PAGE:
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Tax Law Asymmetries and Income Shifting: Evidence from Japanese Capital Keiretsu

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  • Onji Kazuki

    ()
    (Australian National University)

  • Vera David

    ()
    (Kent State University)

Abstract

While the asymmetric treatment of positive and negative income creates clear tax incentives to shift income among a group of closely related corporations, attempts to document the impact of such behavior on economic outcomes are relatively sparse. We aim to provide evidence on tax-motivated transfers from a large dataset of Japanese corporate groups. Using company level data on 33,340 subsidiary time pairs from 1988, 1990, and 1992, we consider testable implications of income shifting in a theoretical model tailored to the Japanese institution of the early 1990s and empirically examine the spread of the profitability distribution, the attrition rate of loss-making subsidiaries, and the propensity to report zero profit. The findings suggest that income shifting was pervasive when Japan had not adopted a formal allowance for group-level tax. The result underscores the importance of accounting for the inter-relatedness of companies, in designing a corporate income tax.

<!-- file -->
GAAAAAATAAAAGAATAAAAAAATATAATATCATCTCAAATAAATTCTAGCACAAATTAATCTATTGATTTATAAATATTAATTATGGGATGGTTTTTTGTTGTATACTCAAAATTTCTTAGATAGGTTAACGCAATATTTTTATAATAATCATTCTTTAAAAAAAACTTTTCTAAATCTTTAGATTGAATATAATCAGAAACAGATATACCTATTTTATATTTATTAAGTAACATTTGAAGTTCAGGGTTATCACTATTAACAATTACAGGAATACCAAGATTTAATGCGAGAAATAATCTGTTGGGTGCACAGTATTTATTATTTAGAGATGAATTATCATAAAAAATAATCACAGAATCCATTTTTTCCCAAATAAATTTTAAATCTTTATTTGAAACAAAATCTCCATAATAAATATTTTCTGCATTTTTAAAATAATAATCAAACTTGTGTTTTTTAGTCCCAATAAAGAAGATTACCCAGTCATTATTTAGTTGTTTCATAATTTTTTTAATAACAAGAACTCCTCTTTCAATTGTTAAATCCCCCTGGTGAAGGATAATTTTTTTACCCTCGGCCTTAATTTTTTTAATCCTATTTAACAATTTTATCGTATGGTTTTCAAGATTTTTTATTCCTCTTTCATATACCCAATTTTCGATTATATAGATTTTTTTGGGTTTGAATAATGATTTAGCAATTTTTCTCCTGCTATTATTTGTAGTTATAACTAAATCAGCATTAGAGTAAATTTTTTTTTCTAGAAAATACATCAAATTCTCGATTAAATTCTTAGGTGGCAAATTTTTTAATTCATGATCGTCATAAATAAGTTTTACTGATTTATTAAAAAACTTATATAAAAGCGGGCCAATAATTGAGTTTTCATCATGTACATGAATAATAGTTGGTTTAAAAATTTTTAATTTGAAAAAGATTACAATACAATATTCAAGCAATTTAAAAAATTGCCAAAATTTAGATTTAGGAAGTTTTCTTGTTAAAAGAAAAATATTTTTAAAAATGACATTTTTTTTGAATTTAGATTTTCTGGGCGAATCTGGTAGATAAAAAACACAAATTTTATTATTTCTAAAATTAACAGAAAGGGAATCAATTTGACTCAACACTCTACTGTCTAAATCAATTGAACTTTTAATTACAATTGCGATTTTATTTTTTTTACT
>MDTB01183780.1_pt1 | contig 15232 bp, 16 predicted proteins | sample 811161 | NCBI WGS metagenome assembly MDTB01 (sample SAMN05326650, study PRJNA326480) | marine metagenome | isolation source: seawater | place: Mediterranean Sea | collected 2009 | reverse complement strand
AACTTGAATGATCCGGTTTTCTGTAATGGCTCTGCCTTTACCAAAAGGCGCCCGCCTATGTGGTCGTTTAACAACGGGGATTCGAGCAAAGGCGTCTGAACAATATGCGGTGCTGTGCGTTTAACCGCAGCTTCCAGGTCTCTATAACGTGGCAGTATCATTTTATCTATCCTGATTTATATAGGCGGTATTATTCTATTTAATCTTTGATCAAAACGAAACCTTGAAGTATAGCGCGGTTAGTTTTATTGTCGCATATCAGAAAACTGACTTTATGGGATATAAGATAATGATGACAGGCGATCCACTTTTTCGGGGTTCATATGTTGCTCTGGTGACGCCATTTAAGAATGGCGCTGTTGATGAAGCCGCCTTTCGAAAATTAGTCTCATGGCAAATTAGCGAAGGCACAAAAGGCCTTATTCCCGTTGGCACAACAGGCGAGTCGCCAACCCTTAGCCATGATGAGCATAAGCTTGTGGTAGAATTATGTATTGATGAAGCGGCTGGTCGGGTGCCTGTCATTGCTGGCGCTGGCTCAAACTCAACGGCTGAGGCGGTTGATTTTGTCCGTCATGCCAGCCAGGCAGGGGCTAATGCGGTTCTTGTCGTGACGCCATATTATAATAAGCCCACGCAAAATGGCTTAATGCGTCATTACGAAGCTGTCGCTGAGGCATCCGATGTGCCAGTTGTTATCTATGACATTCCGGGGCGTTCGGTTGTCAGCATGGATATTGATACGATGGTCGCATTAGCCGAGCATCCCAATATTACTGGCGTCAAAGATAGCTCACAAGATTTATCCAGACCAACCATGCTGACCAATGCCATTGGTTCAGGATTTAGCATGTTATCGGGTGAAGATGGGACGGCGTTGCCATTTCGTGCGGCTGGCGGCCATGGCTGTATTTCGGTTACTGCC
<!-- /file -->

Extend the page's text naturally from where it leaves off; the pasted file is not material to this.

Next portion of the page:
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File URL: http://www.degruyter.com/view/j/bejeap.2010.10.1/bejeap.2010.10.1.2246/bejeap.2010.10.1.2246.xml?format=INT
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Bibliographic Info

Article provided by De Gruyter in its journal The B.E. Journal of Economic Analysis & Policy.

Volume (Year): 10 (2010)
Issue (Month): 1 (January)
Pages: 1-35

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Handle: RePEc:bpj:bejeap:v:10:y:2010:i:1:n:4

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Cited by:
  1. Kazuki Onji, 2013. "Who participates in corporate income tax consolidation? Evidence from Japan," AJRC Working Papers 1303, Australia-Japan Research Centre, Crawford School of Public Policy, The Australian National University.

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